Typhoon Lando: 35 killed, nearly a million affected


This is AI generated summarization, which may have errors. For context, always refer to the full article.

Typhoon Lando: 35 killed, nearly a million affected
(UPDATED) The Cordillera region records the highest number of confirmed casualties so far, according to the NDRRMC

MANILA, Philippines (UPDATED) – At least 35 people have been killed and nearly a million people affected by the onslaught of Typhoon Lando (Koppu) over the weekend, the National Disaster Risk Reduction and Management Council (NDRRMC) said.

On Wednesday, October 21, NDRRMC executive director Alexander Pama said 35 people were killed and 24 injured across provinces in Northern and Central Luzon.

The most number of casualties was recorded in the Cordillera Administrative Region (CAR), with 16 confirmed dead. 

Region I

  • Pangasinan: 7 

Region II

  • Nueva Vizcaya: 2
  • Cagayan: 1 

Region III

  • Zambales: 2
  • Tarlac: 1
  • Nueva Ecija: 2
  • Aurora: 1


  • Benguet: 11
  • Ifugao: 2
  • Abra: 1
  • Baguio City: 2

Region IV-A: 1

National Capital Region: 2

Meanwhile, 907,267 people have been affected by the heavy rain and flash floods triggered by the typhoon. More than 25,000 families are currently seeking shelter in 512 evacuation centers. 

NDRRMC spokesperson Romina Marasigan said 762 flooding incidents have also been recorded in Pangasinan, Isabela, Nueva Ecija, Tarlac, Bulacan, Pampanga, Zambales, Cagayan, and Benguet.

Flooding and landslides have also kept 123 road sections and 24 bridges impassable to vehicles.

Agriculture, infrastructure damage

As the weather improved three days after the onslaught of the typhoon, officials were also counting the cost of ruined crops and drowned livestock from heavy rain that flowed into the vast farming regions north of Manila.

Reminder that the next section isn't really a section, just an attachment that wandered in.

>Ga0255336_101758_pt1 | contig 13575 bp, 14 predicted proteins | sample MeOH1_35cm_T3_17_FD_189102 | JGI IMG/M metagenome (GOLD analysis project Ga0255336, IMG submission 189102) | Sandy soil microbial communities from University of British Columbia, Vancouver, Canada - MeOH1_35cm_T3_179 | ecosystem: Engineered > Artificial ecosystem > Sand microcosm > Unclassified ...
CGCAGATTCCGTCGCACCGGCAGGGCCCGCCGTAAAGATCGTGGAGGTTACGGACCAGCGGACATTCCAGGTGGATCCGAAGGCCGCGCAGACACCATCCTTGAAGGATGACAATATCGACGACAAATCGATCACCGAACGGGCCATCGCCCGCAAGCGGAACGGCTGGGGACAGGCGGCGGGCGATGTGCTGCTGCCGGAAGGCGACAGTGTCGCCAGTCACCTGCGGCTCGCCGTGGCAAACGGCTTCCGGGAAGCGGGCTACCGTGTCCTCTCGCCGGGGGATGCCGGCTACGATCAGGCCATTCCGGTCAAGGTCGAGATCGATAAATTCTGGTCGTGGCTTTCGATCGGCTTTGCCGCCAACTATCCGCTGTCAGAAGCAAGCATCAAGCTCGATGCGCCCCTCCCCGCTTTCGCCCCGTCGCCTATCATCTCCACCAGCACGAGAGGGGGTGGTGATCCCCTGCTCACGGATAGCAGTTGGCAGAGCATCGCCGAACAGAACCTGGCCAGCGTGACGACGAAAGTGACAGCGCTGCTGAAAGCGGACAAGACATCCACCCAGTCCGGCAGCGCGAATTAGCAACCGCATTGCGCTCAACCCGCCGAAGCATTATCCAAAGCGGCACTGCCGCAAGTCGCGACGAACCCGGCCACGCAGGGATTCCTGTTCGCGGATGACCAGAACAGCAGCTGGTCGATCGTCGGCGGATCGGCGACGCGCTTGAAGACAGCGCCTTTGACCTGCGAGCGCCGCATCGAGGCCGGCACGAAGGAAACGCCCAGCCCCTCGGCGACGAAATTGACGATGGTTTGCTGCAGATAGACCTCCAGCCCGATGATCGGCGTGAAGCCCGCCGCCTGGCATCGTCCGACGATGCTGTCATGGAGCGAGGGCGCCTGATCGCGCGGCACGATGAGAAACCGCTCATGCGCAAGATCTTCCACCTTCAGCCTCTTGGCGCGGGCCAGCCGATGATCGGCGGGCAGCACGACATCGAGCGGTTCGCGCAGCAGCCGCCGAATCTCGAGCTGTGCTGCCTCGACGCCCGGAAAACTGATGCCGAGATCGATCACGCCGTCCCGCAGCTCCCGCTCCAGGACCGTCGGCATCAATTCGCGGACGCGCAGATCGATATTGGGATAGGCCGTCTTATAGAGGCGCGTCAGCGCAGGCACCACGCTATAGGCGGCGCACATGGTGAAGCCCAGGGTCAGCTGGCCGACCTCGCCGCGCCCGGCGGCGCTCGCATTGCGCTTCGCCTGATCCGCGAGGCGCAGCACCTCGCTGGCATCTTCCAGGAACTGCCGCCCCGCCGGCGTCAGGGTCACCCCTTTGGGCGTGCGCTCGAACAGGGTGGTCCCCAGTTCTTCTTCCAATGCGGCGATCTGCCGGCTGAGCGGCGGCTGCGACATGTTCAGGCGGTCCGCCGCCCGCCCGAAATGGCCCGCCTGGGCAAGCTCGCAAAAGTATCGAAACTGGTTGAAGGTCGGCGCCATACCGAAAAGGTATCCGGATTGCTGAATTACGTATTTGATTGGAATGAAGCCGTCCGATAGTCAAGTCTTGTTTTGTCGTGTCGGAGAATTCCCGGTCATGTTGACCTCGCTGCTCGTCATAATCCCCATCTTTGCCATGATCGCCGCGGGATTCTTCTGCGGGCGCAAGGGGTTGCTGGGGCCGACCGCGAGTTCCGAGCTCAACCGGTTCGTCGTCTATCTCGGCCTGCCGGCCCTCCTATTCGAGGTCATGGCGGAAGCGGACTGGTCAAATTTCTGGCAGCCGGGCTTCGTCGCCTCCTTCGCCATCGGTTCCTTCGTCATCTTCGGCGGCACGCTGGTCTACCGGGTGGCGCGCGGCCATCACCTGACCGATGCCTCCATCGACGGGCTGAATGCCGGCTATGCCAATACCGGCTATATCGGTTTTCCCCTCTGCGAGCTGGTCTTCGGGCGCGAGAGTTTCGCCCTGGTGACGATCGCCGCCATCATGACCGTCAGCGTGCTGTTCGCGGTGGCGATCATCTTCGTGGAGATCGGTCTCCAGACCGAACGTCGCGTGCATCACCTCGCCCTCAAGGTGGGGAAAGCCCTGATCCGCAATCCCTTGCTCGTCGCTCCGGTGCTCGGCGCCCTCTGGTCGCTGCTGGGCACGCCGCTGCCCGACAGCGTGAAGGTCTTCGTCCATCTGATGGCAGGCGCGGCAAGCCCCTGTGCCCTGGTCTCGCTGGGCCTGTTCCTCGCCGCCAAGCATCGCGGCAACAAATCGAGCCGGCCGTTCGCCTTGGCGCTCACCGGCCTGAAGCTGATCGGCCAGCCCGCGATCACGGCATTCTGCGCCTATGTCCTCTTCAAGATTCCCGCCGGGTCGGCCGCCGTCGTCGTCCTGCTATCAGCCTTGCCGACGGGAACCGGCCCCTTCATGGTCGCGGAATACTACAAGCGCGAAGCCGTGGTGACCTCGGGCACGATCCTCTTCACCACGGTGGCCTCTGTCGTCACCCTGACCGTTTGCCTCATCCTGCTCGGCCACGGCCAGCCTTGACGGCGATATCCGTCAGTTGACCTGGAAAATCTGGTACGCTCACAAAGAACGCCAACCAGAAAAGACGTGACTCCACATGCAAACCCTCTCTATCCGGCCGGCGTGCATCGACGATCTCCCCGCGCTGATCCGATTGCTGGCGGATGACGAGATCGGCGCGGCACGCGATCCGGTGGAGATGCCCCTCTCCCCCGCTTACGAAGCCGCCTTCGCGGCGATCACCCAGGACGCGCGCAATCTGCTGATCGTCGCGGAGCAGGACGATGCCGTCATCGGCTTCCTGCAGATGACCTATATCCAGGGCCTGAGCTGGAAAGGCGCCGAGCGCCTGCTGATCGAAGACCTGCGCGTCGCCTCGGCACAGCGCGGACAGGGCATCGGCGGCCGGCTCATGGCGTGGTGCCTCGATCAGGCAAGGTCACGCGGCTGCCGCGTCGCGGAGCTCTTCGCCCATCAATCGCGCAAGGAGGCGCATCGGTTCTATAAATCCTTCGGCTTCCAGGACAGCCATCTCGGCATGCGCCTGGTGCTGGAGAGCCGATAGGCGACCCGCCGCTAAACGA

“Although the water is still flowing downstream, it has started to subside in some areas,” Mahar Lagmay, director of a government project to mitigate the impact of natural disasters in the Philippines, told Agence France-Presse.

Heavy rains across the mountainous northern Philippines, the cause of most of the flooding in the farming plains, had also eased, according to Lagmay and a local civil defense official.

More than 300 villages had been submerged across the central farming regions of Luzon on Monday and Tuesday, with the flooding consuming entire homes in some areas.

The damage to agriculture and infrastructure due to the typhoon has risen to P6.57 billion, with agriculture suffering the biggest loss.

The typhoon had left a trail of destruction across regions where agriculture was the main source of livelihood. (READ: Nueva Ecija: Destroyed rice, vegetable farms everywhere)

NDRRMC executive director Alexander Pama earlier said the provinces of Aurora and Nueva Ecija were the hardest hit by the typhoon.

In Regions I, II, III, CALABARZON, V, and CAR, damage to agriculture was pegged at P6.01 billion.

Based on initial reports, damage to infrastructure was at P559 million. Most of the damaged houses were recorded in regions I, II, III, and CAR. Of the 6,947 houses damaged by the typhoon, 540 were totally destroyed.

As of 5 pm on Wednesday, Lando had weakened further into a low pressure area.

When it first struck the east coast of Luzon on Sunday morning, its gusts were 210 kilometers an hour, making it the second strongest storm to hit the Philippines this year.

The Philippine islands are often the first major landmass to be hit by storms that emerge over the Pacific Ocean. The Southeast Asian archipelago endures about 20 major storms each year, many of them deadly.

The most powerful storm ever recorded on land, Super Typhoon Haiyan, hit the central Philippines in 2013, leaving at least 7,350 people dead or missing. with reports from Agence France-Presse/Rappler.com 



Add a comment

Sort by

There are no comments yet. Add your comment to start the conversation.

Summarize this article with AI

How does this make you feel?

Download the Rappler App!